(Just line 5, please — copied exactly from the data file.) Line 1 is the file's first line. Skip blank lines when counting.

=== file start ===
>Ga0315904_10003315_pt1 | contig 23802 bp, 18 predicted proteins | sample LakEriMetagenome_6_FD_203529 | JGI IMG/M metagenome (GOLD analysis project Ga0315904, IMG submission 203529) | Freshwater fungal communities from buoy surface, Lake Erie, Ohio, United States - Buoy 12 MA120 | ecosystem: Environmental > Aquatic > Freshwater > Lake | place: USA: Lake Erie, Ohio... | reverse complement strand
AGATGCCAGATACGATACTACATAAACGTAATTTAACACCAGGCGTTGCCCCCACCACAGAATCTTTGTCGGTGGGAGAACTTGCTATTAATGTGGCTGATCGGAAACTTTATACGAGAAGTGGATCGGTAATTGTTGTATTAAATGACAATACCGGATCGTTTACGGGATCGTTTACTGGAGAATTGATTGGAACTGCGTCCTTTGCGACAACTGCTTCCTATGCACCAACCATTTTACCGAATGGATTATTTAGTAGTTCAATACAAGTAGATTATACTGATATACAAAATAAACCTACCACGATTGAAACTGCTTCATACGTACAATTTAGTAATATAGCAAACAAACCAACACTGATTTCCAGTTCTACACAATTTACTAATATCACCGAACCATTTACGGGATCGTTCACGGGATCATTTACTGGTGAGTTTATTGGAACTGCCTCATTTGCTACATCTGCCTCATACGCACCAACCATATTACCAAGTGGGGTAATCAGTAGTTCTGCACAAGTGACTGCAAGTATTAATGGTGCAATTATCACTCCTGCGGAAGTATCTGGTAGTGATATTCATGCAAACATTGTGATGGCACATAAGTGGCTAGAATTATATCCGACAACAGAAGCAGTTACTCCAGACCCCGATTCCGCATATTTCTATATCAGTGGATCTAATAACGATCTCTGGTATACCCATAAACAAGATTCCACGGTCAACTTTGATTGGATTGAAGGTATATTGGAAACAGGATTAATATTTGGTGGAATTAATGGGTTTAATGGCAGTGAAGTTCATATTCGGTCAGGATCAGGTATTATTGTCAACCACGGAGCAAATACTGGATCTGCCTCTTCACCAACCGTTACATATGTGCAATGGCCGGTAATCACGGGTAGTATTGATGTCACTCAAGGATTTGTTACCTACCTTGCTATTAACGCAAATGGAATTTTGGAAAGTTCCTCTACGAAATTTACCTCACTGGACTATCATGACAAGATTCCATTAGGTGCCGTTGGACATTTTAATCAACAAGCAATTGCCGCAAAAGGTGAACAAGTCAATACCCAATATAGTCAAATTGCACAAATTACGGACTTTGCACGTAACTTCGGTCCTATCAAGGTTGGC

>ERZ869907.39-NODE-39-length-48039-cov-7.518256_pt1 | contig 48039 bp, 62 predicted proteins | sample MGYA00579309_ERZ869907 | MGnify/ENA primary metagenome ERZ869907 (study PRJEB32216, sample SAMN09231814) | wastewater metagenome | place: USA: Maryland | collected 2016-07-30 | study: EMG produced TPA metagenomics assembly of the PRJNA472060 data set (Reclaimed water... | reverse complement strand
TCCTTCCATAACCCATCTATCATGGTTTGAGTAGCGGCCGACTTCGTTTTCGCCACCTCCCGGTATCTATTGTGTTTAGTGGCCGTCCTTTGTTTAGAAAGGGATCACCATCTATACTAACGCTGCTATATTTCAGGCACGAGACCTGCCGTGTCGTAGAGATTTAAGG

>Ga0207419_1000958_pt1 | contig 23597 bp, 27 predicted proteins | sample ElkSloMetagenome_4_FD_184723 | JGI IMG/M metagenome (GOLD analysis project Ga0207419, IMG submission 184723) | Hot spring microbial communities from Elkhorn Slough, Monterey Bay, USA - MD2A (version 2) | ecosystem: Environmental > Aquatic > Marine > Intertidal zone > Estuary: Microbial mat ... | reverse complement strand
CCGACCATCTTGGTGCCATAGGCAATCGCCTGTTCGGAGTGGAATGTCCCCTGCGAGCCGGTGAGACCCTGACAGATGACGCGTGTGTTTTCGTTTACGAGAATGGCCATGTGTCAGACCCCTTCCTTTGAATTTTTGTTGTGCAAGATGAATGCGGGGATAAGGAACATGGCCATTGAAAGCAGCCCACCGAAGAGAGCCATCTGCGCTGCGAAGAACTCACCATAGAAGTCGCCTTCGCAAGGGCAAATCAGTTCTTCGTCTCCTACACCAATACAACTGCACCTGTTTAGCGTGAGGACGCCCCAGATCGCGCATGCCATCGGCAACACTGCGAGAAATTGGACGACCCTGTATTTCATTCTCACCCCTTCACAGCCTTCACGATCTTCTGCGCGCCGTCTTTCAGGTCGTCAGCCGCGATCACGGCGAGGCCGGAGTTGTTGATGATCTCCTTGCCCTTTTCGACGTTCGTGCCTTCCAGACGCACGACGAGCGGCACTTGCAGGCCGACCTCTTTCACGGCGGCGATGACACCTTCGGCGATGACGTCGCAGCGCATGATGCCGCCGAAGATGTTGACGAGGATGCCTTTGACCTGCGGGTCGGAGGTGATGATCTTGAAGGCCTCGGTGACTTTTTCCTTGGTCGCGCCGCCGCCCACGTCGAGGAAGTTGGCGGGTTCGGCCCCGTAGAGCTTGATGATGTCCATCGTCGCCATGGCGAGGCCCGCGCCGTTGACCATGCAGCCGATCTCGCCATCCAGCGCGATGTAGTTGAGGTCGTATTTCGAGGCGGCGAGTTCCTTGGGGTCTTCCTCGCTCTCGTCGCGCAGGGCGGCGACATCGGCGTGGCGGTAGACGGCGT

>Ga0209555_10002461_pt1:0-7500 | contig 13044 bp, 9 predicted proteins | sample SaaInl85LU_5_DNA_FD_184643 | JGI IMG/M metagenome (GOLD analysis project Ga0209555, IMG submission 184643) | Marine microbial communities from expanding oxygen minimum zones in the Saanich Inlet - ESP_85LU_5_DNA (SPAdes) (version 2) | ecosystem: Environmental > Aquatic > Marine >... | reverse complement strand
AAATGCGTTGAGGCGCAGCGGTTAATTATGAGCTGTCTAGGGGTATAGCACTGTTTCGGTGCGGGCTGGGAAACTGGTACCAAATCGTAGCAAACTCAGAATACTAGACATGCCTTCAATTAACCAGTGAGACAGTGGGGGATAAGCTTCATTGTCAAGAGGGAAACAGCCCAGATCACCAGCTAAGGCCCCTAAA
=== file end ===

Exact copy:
>Ga0207419_1000958_pt1 | contig 23597 bp, 27 predicted proteins | sample ElkSloMetagenome_4_FD_184723 | JGI IMG/M metagenome (GOLD analysis project Ga0207419, IMG submission 184723) | Hot spring microbial communities from Elkhorn Slough, Monterey Bay, USA - MD2A (version 2) | ecosystem: Environmental > Aquatic > Marine > Intertidal zone > Estuary: Microbial mat ... | reverse complement strand